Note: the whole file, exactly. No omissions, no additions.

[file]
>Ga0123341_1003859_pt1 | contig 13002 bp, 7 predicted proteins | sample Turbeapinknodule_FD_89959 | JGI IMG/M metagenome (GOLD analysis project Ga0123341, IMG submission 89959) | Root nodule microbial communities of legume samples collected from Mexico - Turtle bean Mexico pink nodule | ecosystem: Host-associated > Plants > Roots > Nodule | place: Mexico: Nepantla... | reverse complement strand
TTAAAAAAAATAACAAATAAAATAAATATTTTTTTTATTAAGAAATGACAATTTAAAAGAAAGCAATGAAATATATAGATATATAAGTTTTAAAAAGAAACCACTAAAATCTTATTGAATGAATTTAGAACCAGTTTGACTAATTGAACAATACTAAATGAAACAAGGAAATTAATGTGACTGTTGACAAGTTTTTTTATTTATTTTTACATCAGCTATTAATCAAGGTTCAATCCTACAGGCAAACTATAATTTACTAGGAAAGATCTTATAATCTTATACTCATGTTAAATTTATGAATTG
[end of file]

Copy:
>Ga0123341_1003859_pt1 | contig 13002 bp, 7 predicted proteins | sample Turbeapinknodule_FD_89959 | JGI IMG/M metagenome (GOLD analysis project Ga0123341, IMG submission 89959) | Root nodule microbial communities of legume samples collected from Mexico - Turtle bean Mexico pink nodule | ecosystem: Host-associated > Plants > Roots > Nodule | place: Mexico: Nepantla... | reverse complement strand
TTAAAAAAAATAACAAATAAAATAAATATTTTTTTTATTAAGAAATGACAATTTAAAAGAAAGCAATGAAATATATAGATATATAAGTTTTAAAAAGAAACCACTAAAATCTTATTGAATGAATTTAGAACCAGTTTGACTAATTGAACAATACTAAATGAAACAAGGAAATTAATGTGACTGTTGACAAGTTTTTTTATTTATTTTTACATCAGCTATTAATCAAGGTTCAATCCTACAGGCAAACTATAATTTACTAGGAAAGATCTTATAATCTTATACTCATGTTAAATTTATGAATTG